Sunday, March 11, 2018

Hall of Fame Week in New York City

An honor and a privilege this week to attend the induction of the inaugural class of the National High School Track and Field Hall of Fame at the New York Athletic Club at Linda Prefontaine's invitation.

Here Linda is giving the induction speech for her brother, Steve:

Gonzaga's legendary coach Pat Tyson spoke (via video) on behalf of Pre as well as several additional lucky inductees:

I asked inductees, as well as athletes at the New Balance National High School Indoor Championships, what they think it took or takes to become a member of this Hall of Fame.

I think their answers will interest and delight you, and I'll be posting this article soon.

Linda and I saw some of the sights, especially in Central Park. It snowed upon arrival and Linda was stuck in Denver while two flights were cancelled and a third brought her to New York  almost a full day late. Many thanks to Linda for hanging in there and being so focused on getting to the NYAC for her brother's induction.

I'd like to conclude with sending my heartfelt thanks to Linda Prefontaine for her wholly unexpected invitation which made this thrilling experience possible. 

I mean, I spoke with Jesse Owens' granddaughter!

Pinch me.

Steve Prefontaine in a high school race.
Marshfield High School
Coos Bay, Oregon

Thursday, March 8, 2018

High School T+F Hall of Fame Broadcast Tonight

The NSAF - National Scholastic Athletics Foundation - will induct 30 members into its  inaugural class of their National High School Track and Field Hall of Fame tonight at the New York Athletic Club in New York City.

NSAF is a non-profit foundation known for sponsoring the national indoor and outdoor high school championships; the indoor championships get underway tomorrow at The Armory in New York City.

Tonight's event begins at 6:00 and will be live-streamed on USATF.TV starting at at 7:40 Eastern:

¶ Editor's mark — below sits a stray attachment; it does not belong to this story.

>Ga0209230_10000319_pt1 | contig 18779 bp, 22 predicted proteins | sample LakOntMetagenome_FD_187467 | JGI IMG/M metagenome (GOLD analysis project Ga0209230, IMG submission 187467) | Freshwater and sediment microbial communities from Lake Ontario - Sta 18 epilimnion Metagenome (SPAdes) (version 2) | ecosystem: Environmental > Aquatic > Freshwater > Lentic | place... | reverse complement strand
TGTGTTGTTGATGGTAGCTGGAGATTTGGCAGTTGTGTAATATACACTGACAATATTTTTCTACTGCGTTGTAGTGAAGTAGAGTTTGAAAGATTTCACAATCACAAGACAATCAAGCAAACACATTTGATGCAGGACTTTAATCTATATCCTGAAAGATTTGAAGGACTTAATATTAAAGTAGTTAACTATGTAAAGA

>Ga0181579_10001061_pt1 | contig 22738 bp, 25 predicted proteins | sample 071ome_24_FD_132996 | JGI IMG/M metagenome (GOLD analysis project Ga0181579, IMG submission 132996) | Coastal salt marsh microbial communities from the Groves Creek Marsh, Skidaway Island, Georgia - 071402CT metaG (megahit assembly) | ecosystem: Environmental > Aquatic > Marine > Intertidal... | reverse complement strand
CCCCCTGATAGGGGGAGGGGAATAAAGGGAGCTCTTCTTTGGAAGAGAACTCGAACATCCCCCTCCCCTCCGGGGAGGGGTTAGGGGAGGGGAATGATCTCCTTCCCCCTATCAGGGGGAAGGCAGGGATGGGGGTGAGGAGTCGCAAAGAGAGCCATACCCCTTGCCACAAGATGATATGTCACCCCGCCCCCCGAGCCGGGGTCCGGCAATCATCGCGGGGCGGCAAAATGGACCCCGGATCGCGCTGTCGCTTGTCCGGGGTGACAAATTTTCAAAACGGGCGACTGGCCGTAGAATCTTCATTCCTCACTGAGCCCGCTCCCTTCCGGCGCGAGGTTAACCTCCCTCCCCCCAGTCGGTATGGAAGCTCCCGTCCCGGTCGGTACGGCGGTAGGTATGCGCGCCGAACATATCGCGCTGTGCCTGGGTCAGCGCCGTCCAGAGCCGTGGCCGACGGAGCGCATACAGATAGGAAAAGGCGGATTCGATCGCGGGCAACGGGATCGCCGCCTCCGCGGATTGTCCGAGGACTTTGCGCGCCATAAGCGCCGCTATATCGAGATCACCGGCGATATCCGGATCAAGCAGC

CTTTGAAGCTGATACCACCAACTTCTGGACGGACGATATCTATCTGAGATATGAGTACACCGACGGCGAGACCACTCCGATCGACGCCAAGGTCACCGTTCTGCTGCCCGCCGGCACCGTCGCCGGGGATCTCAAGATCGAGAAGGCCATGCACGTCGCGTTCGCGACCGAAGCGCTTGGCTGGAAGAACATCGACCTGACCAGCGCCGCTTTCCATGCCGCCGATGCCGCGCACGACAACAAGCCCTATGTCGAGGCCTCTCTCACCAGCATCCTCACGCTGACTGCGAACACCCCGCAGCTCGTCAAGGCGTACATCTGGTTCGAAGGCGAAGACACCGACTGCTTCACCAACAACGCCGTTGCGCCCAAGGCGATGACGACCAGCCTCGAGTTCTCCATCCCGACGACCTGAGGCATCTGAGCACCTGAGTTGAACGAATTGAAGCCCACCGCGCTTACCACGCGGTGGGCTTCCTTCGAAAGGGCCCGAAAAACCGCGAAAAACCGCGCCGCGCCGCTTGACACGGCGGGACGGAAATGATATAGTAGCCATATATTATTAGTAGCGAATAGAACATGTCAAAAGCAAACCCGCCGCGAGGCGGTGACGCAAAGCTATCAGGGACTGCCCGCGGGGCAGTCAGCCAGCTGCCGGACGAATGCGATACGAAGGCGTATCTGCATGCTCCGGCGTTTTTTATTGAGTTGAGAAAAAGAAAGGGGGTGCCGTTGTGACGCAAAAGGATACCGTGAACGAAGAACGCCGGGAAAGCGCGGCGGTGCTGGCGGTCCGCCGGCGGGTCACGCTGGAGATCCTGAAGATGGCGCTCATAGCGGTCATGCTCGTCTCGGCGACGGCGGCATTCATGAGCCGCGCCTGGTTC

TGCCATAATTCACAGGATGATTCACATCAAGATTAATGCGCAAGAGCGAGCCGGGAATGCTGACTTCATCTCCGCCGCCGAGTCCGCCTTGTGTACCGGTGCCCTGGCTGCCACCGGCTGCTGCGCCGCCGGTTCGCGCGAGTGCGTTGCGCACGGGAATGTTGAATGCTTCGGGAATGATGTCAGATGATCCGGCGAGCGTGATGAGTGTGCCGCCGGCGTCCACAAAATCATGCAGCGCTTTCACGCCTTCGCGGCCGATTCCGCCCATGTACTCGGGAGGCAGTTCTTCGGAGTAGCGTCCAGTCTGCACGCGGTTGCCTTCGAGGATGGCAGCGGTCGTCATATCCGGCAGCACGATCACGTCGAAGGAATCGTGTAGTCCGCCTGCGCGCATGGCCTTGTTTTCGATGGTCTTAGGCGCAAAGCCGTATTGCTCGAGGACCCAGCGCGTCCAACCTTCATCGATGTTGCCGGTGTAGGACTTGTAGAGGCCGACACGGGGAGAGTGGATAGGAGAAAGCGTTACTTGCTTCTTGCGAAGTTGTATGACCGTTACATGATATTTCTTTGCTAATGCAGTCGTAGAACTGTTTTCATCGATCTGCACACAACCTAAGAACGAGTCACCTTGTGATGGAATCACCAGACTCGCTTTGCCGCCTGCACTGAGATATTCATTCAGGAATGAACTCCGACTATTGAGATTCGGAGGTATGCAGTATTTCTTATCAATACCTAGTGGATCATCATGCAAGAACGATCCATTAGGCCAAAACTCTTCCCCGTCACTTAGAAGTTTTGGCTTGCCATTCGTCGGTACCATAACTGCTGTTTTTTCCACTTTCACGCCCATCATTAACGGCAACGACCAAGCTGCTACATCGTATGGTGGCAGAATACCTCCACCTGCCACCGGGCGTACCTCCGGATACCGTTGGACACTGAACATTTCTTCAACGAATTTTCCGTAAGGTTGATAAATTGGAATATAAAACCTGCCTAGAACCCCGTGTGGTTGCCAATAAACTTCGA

The inaugural class of 30 includes Jesse Owens, Jim Ryun, Willye White, Steve Prefontaine, Kim Gallagher, Milt Campbell, Lynn Bjorklund, Bob Matthias, Kathy McMillan, and Allyson Felix. Here's a link to the complete list:

Many of the inductees are expected to be in attendance, as well as family members of inductees who are no longer with us.

Trackerati is in attendance and a full report will be posted here this weekend. One of the more unexpected phone calls of my life came when Linda Prefontaine, Steve's sister - and about whom I had written an article last summer - invited me to be her guest tonight.

photo credit:

Steve Prefontaine and Coach Bill Bowerman
the day Pre ran his first sub-4:00 
minute mile.

Here a link to the article about Linda Prefontaine:

Sunday, March 4, 2018

Roger Bannister

Royalty of a Different Kind

Roger Bannister, icon of track and field, runner of the first sub-4:00 minute mile, and noted scientist and researcher of neurological conditions, passed away quietly in his sleep on Saturday at his home in Oxford, England. His family announced his passing this morning.

I never had the privilege of meeting this legend, but I did see him at the 1994 Commonwealth Games in Victoria, British Columbia, Canada, when he was announced as the presenter of the medals in the 1500m.